NOMIS scientist and board member Martin Hetzer and his colleagues at the Salk Institute for Biological Studies have discovered the ways cells from the human circulatory system change with age and age-related diseases.
LA JOLLA—Salk scientists have used skin cells called fibroblasts from young and old patients to successfully create blood vessels cells that retain their molecular markers of age. The team’s approach, described in the journal eLife on September 8, 2020, revealed clues as to why blood vessels tend to become leaky and hardened with aging, and lets researchers identify new molecular targets to potentially slow aging in vascular cells.
“The vasculature is extremely important for aging but its impact has been underestimated because it has been difficult to study how these cells age,” says Martin Hetzer, the paper’s senior author and Salk’s vice president and chief science officer.
Research into aging vasculature has been hampered by the fact that collecting blood vessel cells from patients is invasive, but when blood vessel cells are created from special stem cells called induced pluripotent stem cells, age-related molecular changes are wiped clean. So, most knowledge about how blood vessel cells age comes from observations of how the blood vessels themselves change over time: veins and arteries become less elastic, thickening and stiffening. These changes can contribute to blood pressure increases and a heightened risk of heart disease with age.
In 2015, Hetzer was part of the team led by Salk President Rusty Gage to show that fibroblasts could be directly reprogrammed into neurons, skipping the induced pluripotent stem cell stage that erased the cells’ aging signatures. The resulting brain cells retained their markers of age, letting researchers study how neurons change with age.
In the new work, Hetzer and his colleagues applied the same direct-conversion approach to create two types of vasculature cells: vascular endothelial cells, which make up the inner lining of blood vessels, and the smooth muscle cells that surround these endothelial cells.
“We are among the first to use this technique to study the aging of the vascular system,” says Roberta Schulte, the Hetzer lab coordinator and co-first author of the paper. “The idea of developing both of these cell types from fibroblasts was out there, but we tweaked the techniques to suit our needs.”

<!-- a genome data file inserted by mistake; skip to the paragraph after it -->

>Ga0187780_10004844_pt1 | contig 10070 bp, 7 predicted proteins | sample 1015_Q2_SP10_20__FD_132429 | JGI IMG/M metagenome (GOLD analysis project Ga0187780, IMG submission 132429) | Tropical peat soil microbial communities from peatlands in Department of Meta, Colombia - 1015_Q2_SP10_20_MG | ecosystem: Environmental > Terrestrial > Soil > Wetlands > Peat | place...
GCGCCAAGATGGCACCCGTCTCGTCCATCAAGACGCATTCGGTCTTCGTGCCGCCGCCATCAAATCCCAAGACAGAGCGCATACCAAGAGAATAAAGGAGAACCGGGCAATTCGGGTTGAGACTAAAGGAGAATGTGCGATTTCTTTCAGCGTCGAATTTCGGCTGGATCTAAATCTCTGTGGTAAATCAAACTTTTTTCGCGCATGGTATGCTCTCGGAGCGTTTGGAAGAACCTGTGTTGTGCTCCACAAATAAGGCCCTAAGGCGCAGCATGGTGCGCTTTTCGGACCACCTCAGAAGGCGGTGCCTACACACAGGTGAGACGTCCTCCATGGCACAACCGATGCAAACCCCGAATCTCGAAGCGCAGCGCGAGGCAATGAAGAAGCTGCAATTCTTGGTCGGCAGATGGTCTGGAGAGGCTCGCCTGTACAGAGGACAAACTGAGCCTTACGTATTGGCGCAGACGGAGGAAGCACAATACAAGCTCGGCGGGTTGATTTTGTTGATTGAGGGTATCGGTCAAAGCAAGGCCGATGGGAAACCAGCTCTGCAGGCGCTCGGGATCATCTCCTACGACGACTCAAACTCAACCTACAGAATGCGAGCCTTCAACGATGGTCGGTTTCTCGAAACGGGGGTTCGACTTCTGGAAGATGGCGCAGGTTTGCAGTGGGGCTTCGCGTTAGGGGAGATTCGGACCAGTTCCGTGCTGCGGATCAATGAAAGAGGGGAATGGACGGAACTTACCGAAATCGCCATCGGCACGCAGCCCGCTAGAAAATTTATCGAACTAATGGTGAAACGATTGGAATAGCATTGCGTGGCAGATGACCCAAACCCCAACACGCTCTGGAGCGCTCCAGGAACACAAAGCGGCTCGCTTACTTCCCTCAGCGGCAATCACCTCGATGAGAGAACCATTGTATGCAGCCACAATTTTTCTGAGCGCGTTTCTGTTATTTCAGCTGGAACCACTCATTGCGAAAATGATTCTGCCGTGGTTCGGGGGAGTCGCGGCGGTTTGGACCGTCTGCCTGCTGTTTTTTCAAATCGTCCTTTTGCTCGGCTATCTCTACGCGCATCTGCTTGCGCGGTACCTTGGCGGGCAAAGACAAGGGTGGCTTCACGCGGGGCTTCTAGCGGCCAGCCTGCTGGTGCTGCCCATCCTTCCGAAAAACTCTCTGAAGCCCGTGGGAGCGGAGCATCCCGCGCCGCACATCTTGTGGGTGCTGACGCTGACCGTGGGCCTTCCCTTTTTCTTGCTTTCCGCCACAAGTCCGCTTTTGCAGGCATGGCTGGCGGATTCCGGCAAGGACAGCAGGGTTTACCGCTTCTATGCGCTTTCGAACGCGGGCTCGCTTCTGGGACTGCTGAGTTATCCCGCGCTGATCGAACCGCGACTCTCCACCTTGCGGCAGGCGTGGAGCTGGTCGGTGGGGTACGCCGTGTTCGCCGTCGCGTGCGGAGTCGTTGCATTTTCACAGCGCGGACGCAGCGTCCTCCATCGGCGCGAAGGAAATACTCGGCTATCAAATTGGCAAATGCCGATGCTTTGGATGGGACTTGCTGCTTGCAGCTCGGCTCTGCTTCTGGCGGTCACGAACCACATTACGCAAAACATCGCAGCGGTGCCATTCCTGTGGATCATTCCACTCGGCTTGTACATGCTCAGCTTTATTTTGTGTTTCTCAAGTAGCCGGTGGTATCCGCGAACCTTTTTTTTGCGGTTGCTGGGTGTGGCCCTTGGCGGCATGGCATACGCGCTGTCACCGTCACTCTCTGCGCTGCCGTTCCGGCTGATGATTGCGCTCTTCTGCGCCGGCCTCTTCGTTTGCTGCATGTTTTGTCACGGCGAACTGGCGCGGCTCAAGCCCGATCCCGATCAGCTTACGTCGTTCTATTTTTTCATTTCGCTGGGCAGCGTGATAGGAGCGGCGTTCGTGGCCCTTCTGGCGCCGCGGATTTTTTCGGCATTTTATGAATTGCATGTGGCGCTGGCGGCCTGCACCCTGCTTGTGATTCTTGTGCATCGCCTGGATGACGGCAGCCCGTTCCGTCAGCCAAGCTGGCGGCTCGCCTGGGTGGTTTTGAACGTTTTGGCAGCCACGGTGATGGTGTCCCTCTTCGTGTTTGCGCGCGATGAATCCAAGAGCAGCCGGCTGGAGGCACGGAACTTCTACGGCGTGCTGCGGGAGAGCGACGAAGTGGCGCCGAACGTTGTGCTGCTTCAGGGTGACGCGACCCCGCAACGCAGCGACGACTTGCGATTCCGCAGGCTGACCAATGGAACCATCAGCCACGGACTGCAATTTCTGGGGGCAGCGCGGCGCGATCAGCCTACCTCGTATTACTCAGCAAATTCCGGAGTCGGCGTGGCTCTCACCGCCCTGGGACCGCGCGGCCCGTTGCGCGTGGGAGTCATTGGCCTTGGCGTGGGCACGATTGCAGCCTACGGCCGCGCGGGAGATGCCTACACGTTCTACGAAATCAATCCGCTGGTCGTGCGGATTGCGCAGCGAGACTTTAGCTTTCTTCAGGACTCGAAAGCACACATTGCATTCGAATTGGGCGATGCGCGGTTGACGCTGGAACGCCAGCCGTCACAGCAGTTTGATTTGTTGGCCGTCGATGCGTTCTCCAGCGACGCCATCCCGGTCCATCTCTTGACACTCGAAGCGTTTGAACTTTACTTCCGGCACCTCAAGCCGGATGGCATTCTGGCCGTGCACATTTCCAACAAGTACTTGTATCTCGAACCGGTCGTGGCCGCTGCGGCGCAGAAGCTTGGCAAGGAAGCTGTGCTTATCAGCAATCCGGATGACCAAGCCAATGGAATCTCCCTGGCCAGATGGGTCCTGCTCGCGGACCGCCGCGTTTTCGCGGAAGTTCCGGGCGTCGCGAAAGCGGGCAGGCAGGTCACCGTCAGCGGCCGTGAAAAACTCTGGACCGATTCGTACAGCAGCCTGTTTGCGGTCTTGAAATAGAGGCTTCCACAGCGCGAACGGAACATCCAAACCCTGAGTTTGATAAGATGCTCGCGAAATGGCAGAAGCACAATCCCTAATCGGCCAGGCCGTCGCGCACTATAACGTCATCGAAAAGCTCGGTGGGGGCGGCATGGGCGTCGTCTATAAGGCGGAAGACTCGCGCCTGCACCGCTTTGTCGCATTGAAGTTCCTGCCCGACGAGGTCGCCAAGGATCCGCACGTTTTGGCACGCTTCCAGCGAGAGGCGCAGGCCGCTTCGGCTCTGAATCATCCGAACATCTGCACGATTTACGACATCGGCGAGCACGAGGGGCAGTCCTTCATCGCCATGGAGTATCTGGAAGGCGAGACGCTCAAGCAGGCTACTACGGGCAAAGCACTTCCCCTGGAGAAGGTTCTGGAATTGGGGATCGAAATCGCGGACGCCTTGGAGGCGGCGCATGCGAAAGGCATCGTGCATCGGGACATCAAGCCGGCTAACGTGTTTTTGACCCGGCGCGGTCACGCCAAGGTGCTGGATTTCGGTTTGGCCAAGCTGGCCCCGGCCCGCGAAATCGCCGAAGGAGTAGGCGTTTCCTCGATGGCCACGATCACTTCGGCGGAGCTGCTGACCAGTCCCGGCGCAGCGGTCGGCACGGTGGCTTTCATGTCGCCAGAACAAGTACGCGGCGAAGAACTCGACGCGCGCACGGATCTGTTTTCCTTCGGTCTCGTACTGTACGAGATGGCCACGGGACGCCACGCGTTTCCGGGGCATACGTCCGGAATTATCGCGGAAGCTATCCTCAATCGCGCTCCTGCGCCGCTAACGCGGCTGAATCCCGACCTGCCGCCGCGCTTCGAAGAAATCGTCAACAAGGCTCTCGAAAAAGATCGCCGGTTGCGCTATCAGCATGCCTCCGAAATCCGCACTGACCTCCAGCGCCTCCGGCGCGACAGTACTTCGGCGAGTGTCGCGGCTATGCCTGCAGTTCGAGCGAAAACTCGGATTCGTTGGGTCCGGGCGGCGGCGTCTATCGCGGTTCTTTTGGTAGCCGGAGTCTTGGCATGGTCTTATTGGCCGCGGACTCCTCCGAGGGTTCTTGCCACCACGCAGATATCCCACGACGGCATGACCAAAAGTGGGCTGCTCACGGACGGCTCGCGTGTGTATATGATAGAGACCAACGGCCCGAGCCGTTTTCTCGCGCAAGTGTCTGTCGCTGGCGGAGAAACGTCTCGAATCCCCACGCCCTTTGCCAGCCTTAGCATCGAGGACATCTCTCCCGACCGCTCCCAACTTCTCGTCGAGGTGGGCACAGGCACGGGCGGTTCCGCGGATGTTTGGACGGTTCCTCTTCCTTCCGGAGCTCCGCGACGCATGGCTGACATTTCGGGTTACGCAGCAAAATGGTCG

The researchers used skin cells collected from three young donors, aged 19 to 30 years old, three older donors, 62 to 87 years old, and 8 patients with Hutchinson-Gilford progeria syndrome (HGPS), a disorder of accelerated, premature aging often used to study aging.
The resulting induced vascular endothelial cells (iVECs) and induced smooth muscle cells (iSMCs) showed clear signatures of age. 21 genes were expressed at different levels in the iSMCs from old and young people, including genes related to the calcification of blood vessels. 9 genes were expressed differently according to age in the iVECs, including genes related to inflammation. In patients with HGPS, some genes reflected the same expression patterns usually seen in older people, while other patterns were unique. In particular, levels of BMP-4 protein, which is known to play a role in the calcification of blood vessel, were slightly higher in aged cells compared to younger cells, but more significantly higher in smooth muscle cells from progeria patients. This suggests that the protein is particularly important in accelerated aging.
Continue reading this Salk Institute release
Read the eLife publication
NOMIS Center for Immunobiology and Microbial Pathogenesis
Determining Biological Age in Humans
NOMIS RESEARCH PROJECT